Governing body’s analysis finds no evidence of suspicious betting patterns in Championship games
The ECB have decided to allow players to keep their phones during County Championship matches despite the development of online streaming.
It was anticipated that recent improvements in the quality and availability of counties’ live streams would see all county matches treated as televised games this year. That would mean transmitting devices would be taken from participants – players, coaches and match officials – before the start of play each day to safeguard the game from the threat of corruption.
But analysis by the ECB’s integrity unit found that, while County Championship matches now have a worldwide audience, there was no evidence of suspicious betting patterns which might suggest corruption.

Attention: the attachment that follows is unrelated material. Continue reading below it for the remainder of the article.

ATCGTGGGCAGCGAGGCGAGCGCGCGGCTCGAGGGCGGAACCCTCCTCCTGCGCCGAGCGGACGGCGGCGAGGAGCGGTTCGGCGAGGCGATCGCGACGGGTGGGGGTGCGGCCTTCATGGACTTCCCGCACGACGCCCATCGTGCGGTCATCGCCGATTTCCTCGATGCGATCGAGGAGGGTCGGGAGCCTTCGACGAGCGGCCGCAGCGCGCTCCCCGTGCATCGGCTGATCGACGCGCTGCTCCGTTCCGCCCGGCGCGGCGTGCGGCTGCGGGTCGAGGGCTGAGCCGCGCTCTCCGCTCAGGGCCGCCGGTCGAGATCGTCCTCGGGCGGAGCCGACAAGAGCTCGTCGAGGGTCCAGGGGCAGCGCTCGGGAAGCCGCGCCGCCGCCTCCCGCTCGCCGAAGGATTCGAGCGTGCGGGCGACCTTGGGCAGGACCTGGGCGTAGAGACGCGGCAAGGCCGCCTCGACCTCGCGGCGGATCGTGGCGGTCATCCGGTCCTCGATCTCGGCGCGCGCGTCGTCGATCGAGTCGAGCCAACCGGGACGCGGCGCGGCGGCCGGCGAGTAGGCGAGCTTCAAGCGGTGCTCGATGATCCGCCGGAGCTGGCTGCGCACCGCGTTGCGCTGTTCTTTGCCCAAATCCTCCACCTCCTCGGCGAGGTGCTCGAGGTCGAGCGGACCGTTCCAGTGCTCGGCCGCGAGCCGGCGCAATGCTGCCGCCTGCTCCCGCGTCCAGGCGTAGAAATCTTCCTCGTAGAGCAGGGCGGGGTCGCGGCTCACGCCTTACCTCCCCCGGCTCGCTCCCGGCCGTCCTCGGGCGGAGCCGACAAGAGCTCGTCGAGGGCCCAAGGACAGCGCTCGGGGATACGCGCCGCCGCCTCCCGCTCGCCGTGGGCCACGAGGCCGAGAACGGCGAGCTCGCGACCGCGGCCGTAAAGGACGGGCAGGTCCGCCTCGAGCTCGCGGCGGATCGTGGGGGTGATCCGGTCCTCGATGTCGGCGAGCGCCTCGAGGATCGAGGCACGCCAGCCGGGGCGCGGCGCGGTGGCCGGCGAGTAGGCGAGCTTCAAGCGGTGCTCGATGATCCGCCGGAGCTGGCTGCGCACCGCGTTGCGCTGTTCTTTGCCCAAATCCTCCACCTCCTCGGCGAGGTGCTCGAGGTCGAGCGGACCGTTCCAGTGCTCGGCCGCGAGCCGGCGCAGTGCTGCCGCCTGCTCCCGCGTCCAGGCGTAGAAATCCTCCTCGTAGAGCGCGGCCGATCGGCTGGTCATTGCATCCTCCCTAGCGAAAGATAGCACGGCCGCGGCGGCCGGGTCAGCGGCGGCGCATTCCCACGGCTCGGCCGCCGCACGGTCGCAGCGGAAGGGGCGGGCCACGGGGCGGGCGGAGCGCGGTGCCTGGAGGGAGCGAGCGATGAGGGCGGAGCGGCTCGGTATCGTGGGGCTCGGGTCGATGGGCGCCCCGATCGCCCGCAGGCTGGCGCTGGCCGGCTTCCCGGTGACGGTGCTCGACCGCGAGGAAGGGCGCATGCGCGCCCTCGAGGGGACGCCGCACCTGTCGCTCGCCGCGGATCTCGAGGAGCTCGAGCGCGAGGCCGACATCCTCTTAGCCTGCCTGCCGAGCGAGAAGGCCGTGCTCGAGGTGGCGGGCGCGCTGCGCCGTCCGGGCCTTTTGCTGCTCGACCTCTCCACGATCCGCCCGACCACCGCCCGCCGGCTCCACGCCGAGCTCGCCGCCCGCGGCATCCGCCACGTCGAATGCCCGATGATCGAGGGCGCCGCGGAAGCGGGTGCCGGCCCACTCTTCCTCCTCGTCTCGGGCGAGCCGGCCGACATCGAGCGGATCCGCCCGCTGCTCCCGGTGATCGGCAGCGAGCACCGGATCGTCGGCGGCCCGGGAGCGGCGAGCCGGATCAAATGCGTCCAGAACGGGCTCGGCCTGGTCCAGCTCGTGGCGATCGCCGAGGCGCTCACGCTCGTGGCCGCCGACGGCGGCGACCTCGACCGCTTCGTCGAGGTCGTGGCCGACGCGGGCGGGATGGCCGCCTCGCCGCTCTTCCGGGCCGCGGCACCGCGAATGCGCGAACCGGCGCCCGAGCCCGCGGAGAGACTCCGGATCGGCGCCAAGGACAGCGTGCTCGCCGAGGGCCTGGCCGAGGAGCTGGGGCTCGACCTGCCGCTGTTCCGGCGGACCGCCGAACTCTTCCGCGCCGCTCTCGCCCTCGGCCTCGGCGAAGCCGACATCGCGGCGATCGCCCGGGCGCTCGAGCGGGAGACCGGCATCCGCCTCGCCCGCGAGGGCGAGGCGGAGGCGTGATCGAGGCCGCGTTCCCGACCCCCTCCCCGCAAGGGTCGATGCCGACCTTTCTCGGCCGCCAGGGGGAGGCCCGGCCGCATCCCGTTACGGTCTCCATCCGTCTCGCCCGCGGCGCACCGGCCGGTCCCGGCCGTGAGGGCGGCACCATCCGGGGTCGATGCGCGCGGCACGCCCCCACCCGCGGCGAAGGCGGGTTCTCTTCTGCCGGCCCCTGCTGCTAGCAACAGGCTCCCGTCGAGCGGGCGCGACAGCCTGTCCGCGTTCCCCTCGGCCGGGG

As a result, players involved in limited-overs matches at county level will be expected to hand over their phones (and other transmitting devices) to officials ahead of games, but players involved in County Championship matches will be permitted to keep theirs in the dressing room.
The ECB will continue to monitor the situation, including on-going analysis of betting patters, with a view to ensuring the ruling is working.
The ECB’s integrity officers review their protocols after every season to ensure they are keeping abreast of developments. Before the start of the 2020 season, for example, the use of smartwatches was banned in all county cricket whether the games were broadcast or not.
George Dobell is a senior correspondent at ESPNcricinfo